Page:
There are two additional reasons for this lack of recognition of the 2005 papers. The first is the existence of a cultural difference between evolutionary biologists (and epidemiologists) and molecular biologists. Statistically significant correlations and associations have a high value of evidence for the former, but not for the latter. The precise order of spacer addition had a demonstrative value for microbiologists and epidemiologists that it did not have for molecular biologists.
The second reason is more sociological. Two of the three groups that published in 2005 had no ambition to discover the function of CRISPRs. They were working on other projects – classification and comparison of microorganisms – which remained their major objectives in the following years, thus maybe preventing them from immediately pushing on in the direction that they had opened up and from fighting for full recognition of their contributions. In addition, lack of recognition in the field made acceptance of their papers and fund-raising more difficult. And both were engaged in application-oriented research projects, which prevented them from rapidly reorienting their work.
The story that I have told is not exceptional and many readers have probably experienced similar situations in their careers. What is unusual is the importance of the discovery and its final application – the design of a simple tool for genome editing.
It is highly probable that the Nobel Committee will rapidly acknowledge the importance of these discoveries. Unfortunately, it is obvious that many of the participants in these discoveries will be sidelined and that the Nobel Committee’s choice will be strongly influenced by the active process of rewriting history that has already been initiated.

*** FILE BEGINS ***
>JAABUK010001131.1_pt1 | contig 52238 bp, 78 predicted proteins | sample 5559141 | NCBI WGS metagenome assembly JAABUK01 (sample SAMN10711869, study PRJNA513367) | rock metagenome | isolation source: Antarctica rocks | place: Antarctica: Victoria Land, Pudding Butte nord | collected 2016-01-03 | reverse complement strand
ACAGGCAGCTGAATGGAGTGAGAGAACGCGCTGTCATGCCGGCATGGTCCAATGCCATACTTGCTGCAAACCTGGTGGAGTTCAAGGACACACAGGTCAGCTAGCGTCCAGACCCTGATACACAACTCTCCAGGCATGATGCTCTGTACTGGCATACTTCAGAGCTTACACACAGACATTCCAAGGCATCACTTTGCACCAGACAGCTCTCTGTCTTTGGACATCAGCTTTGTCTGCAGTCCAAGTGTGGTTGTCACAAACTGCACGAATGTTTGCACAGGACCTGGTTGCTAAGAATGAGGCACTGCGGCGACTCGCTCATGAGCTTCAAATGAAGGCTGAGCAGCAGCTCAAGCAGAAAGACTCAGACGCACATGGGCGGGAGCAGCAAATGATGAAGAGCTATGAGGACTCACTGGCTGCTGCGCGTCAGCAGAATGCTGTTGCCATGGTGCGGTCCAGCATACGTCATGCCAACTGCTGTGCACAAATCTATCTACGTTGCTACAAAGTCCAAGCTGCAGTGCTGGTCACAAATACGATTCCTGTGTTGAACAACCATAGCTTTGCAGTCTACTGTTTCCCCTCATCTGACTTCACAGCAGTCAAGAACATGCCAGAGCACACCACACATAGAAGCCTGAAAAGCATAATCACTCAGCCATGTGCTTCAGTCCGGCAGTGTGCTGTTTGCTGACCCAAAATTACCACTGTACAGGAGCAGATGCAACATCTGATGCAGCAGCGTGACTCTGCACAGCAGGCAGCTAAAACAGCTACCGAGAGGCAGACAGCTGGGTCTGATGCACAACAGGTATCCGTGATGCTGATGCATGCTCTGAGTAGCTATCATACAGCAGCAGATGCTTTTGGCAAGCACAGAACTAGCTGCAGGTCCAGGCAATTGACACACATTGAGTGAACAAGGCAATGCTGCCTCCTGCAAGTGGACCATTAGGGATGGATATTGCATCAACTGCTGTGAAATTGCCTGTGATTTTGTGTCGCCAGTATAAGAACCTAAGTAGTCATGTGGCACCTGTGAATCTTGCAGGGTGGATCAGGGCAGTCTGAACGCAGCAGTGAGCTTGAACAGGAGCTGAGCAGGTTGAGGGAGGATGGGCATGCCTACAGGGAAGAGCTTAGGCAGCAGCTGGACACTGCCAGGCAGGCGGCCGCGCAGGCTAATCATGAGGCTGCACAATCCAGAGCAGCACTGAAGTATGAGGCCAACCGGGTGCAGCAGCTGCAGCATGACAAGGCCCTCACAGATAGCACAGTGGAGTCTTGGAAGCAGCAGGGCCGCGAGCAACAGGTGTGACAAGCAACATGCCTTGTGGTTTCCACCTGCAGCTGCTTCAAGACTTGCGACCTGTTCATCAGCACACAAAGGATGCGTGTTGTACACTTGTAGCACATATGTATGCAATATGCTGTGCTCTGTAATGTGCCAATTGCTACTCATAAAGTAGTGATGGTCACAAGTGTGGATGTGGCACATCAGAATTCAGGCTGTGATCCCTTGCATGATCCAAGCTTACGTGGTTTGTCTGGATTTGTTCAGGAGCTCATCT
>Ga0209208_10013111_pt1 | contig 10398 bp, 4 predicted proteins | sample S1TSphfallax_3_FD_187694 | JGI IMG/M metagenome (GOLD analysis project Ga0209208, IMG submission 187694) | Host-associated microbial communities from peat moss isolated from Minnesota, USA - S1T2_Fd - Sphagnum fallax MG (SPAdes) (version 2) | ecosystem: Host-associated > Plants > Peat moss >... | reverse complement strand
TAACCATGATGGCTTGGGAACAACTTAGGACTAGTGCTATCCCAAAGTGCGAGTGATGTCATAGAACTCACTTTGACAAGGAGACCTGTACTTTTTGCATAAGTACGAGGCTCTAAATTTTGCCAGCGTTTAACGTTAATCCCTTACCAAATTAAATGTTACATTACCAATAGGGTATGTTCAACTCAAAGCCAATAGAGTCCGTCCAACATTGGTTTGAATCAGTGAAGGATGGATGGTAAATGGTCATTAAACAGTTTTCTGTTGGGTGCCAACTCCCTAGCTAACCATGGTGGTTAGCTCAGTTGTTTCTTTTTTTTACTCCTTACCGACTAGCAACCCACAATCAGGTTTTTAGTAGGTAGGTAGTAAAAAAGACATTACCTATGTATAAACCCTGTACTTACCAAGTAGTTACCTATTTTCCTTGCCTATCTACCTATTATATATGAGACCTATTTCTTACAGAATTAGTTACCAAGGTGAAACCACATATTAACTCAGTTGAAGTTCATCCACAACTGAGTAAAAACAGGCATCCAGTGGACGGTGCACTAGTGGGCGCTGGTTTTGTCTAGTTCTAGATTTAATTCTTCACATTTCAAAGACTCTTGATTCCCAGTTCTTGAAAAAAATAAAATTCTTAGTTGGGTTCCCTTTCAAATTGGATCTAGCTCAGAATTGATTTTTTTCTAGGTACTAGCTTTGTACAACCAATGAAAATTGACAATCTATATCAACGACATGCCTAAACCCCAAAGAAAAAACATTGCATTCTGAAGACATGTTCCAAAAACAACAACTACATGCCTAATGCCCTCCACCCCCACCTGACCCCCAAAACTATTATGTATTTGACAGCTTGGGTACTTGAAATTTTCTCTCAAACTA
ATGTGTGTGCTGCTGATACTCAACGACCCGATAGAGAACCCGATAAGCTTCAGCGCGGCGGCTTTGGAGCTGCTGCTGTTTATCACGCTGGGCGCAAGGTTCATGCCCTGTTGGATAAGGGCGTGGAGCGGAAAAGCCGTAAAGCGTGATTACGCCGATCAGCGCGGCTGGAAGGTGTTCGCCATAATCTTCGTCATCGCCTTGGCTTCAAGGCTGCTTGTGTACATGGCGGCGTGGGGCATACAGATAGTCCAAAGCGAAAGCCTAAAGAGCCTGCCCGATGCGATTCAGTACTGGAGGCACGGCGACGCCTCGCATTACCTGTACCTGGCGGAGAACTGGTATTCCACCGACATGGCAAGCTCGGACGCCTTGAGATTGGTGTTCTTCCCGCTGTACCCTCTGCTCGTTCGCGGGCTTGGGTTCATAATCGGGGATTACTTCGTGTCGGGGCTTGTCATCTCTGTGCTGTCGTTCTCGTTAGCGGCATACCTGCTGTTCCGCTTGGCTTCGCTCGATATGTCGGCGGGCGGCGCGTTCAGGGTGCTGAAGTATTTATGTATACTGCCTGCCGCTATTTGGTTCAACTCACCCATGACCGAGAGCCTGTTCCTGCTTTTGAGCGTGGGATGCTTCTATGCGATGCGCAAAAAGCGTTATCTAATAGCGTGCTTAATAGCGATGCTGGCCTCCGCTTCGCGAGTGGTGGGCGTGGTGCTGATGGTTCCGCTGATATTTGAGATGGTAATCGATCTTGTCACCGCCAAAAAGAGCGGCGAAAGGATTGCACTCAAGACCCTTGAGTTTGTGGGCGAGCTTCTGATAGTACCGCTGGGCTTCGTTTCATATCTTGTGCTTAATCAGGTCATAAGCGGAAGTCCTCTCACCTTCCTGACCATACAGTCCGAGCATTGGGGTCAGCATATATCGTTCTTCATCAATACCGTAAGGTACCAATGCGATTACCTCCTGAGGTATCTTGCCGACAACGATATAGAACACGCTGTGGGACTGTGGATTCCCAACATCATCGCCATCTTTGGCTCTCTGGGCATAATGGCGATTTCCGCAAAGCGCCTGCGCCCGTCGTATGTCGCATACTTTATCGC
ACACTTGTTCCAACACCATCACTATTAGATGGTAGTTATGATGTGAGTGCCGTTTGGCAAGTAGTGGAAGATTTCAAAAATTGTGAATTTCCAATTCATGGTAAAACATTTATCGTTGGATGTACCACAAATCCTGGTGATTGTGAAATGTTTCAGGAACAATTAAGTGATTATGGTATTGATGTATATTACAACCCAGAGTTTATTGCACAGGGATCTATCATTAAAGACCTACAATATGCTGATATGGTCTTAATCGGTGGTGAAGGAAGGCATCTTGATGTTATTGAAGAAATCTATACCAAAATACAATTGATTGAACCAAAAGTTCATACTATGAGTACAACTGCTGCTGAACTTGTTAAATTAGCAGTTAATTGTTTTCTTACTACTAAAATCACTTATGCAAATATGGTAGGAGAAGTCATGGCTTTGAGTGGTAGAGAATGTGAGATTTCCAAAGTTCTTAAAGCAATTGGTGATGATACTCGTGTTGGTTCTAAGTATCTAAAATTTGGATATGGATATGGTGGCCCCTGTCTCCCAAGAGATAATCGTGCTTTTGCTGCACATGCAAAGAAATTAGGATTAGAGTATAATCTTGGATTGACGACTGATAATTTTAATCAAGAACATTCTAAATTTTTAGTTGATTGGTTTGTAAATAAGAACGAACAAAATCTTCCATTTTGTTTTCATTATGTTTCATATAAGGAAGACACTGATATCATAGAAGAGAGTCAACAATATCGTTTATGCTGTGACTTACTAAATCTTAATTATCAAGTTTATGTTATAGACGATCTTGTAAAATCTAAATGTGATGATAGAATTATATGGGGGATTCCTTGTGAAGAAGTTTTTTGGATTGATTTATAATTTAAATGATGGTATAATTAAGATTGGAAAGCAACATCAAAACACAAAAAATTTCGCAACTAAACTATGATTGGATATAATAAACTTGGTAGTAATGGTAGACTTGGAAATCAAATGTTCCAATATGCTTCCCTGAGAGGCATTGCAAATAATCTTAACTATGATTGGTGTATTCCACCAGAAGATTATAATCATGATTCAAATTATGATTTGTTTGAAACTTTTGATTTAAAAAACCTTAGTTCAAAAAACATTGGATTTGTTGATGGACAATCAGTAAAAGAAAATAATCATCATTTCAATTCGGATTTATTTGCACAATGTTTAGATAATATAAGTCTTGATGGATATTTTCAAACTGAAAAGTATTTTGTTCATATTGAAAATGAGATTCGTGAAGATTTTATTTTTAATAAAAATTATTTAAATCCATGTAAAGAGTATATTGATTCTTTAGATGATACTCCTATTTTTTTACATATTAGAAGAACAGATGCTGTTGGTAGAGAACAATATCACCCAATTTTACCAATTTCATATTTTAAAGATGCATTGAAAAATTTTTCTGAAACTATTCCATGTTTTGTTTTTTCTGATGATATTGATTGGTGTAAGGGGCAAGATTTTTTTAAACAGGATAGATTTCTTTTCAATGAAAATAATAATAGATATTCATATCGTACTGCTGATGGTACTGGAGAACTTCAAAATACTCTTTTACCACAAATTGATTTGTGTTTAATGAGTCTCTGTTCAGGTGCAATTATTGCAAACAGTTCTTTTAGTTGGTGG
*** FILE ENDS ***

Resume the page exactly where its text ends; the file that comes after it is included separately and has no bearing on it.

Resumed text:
Recently, a strong emphasis was placed on translational research and the development of ‘big’ programmes such as genome sequencing. In the case that I have described, such programmes were clearly a burden and acted as a brake on the rapid reorientation of the groups involved in the early observations.
There is also a risk that the attention now paid to the use of a modified form of this system for genome editing will prevent further efforts to determine its full physiological significance in prokaryotes and to focus on some of its characteristics described early on – such as the presence of chromosome sequences in spacers – that have yet to be satisfactorily explained.
I am indebted to David Marsh for his critical reading of the manuscript.